That is not to say that I can’t vent about it afterwards. (My poor embattled wife plays referee to me and my mini-me more often than she cares to admit, I am sure.) Or later laugh hysterically at my daughter’s complete and total lack of sound and sane reasoning. Or better yet, get my sweet, sweet, revenge by sharing my battle scars with all of you. In this forum. On the internet where everything lives forever and she can read it one day in the heat of battle with her own boundary-testing, venom-spewing, psychoneurotic nine-year-old daughter.
Therefore, in the interest of sweet revenge (and to negate sky-rocketing therapy costs), I present to you 20 (More) Reasons My Daughter Isn’t Speaking to Me:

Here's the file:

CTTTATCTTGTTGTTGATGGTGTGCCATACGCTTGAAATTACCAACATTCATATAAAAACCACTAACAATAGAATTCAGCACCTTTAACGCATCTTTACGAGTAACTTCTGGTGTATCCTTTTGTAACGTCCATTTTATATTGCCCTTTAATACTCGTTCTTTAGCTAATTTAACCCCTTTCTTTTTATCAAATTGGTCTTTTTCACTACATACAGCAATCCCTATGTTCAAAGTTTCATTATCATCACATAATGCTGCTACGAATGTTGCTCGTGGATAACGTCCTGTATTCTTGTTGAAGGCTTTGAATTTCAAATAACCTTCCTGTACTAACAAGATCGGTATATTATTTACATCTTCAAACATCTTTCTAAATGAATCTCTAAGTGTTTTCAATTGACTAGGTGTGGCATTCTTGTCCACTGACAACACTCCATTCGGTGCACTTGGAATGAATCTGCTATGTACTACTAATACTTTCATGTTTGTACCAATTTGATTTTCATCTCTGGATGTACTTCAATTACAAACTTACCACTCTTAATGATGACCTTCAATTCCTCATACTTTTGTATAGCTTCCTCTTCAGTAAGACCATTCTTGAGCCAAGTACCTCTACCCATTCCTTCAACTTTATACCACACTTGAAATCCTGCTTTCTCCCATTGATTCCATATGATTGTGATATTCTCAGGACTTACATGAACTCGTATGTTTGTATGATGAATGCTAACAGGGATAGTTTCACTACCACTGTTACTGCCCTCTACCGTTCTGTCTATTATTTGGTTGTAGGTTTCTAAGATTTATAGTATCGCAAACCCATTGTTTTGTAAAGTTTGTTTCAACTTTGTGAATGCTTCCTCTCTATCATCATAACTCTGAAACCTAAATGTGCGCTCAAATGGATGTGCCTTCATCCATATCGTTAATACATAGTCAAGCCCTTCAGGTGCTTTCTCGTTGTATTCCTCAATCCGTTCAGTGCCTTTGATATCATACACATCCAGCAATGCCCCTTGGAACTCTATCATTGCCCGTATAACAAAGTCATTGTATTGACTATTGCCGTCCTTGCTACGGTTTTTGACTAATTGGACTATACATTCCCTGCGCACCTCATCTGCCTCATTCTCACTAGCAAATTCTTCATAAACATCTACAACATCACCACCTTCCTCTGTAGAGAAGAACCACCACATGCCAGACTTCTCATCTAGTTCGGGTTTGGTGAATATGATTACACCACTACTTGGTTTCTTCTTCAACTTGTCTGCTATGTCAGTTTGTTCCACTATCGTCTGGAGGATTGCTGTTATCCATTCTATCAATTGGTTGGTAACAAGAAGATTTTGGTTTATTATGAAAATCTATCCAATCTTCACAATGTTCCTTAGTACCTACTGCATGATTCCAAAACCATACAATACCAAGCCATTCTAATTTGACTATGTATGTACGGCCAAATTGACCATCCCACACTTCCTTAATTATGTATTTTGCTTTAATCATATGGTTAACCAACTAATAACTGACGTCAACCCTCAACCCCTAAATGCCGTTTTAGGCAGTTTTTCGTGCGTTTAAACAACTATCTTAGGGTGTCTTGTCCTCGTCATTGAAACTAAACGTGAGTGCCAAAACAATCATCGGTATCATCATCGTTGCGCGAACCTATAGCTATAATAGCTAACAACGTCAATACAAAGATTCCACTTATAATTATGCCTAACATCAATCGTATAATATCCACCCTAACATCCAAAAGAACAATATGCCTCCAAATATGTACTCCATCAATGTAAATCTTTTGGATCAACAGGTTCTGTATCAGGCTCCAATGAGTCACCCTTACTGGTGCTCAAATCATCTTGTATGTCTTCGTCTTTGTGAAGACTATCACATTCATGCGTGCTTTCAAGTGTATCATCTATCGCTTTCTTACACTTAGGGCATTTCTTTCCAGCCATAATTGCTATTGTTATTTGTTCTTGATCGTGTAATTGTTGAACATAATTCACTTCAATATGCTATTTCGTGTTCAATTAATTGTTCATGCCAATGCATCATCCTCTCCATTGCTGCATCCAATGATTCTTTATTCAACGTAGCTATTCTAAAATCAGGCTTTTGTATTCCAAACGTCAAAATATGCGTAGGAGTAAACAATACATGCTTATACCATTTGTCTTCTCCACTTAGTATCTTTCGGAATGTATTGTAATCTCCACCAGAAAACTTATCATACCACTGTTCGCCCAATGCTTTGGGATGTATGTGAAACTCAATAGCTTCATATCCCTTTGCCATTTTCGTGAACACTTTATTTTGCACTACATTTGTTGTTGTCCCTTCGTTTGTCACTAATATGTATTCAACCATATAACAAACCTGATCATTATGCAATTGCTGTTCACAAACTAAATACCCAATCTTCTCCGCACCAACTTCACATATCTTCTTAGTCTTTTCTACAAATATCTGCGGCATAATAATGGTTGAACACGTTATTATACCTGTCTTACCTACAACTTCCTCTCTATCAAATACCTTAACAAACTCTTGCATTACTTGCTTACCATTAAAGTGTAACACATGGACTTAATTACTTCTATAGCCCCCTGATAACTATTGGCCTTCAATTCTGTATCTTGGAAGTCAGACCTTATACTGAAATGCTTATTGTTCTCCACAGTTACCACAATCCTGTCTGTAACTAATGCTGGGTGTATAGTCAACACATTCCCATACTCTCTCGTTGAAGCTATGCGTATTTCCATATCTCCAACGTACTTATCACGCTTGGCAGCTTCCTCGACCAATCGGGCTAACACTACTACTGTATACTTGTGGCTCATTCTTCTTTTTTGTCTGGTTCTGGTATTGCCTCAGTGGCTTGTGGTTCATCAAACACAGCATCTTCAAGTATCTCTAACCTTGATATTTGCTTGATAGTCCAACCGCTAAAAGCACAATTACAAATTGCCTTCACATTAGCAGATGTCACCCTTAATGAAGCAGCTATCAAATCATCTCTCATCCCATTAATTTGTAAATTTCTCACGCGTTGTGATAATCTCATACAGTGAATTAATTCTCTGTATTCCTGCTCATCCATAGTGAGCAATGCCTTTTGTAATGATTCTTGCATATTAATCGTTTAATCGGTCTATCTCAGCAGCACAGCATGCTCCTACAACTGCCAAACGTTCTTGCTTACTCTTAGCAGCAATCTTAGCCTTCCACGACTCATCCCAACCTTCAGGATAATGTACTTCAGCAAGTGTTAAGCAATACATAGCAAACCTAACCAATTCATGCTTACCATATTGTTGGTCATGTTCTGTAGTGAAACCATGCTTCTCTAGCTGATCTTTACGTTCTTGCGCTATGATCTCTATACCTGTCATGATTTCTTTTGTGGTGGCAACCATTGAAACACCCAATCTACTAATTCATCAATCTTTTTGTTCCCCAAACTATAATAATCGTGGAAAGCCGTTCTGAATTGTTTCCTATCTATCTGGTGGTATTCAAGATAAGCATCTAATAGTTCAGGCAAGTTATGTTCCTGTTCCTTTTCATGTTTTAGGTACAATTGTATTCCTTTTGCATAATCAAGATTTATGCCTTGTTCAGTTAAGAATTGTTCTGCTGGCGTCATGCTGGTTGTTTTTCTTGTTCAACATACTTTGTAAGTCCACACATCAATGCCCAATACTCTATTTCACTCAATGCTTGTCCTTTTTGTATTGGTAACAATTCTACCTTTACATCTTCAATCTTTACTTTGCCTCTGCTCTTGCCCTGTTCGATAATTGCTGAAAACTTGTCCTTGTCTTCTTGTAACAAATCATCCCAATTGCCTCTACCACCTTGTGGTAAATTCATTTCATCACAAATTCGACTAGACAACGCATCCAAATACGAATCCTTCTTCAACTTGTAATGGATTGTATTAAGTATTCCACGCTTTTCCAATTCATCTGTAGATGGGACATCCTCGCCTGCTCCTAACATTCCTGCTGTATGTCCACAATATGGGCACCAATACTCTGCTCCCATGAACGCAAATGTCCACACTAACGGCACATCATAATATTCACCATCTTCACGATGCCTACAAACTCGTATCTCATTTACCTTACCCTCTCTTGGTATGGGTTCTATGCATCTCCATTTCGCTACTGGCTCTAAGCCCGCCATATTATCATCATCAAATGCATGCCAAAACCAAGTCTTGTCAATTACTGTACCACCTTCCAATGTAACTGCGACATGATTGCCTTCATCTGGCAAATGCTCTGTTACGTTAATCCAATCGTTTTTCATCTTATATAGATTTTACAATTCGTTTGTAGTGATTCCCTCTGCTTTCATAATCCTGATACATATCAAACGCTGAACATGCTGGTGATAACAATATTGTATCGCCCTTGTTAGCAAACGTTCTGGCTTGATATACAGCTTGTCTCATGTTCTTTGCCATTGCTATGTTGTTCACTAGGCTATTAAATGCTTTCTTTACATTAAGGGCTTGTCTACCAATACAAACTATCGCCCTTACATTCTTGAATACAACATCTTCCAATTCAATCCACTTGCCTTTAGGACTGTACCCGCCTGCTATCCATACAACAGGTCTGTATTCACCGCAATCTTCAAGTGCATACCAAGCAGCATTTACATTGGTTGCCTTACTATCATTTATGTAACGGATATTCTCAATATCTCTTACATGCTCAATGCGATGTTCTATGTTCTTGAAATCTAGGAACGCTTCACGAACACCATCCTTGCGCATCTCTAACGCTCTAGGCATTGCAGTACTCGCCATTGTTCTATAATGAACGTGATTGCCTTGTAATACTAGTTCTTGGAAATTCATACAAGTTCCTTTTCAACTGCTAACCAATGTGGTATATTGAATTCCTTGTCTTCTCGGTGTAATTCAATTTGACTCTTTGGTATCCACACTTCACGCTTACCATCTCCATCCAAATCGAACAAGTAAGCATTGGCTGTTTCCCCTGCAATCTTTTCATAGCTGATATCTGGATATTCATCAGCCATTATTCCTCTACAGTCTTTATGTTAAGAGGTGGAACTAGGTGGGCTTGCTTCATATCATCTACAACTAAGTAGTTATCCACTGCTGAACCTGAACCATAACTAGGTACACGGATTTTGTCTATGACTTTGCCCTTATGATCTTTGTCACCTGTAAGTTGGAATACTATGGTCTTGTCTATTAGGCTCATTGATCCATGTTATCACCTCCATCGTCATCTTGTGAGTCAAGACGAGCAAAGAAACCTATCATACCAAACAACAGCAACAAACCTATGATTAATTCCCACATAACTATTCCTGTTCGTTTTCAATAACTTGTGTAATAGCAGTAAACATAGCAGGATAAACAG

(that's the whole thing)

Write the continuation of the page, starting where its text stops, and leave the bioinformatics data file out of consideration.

- She spent the entire day on Super Bowl Sunday excitedly making signs and posters and streamers to decorate our house for the big game. Then, like a barbarian, I had the gall to actually watch the Super Bowl.
- I correctly defined “defected” for her when she was reading an article about a Cuban defector for school. She did not like the sound of the word.
- I spelled the word “straight” for her (again, correctly). It looked weird.
- I asked if she needed help rinsing her hair in the shower (because she always needs help rinsing her hair). Unbeknownst to me, that was the equivalent of calling her an incompetent, amateurish, teet-suckling, diaper-wearing, sissy crybaby. Obviously—and righteously so—she was offended.
- I pointed out—when she said she is “almost a teenager” and should be allowed to stay up until 11pm on a school night—that four years from now does not qualify as “almost” because…math.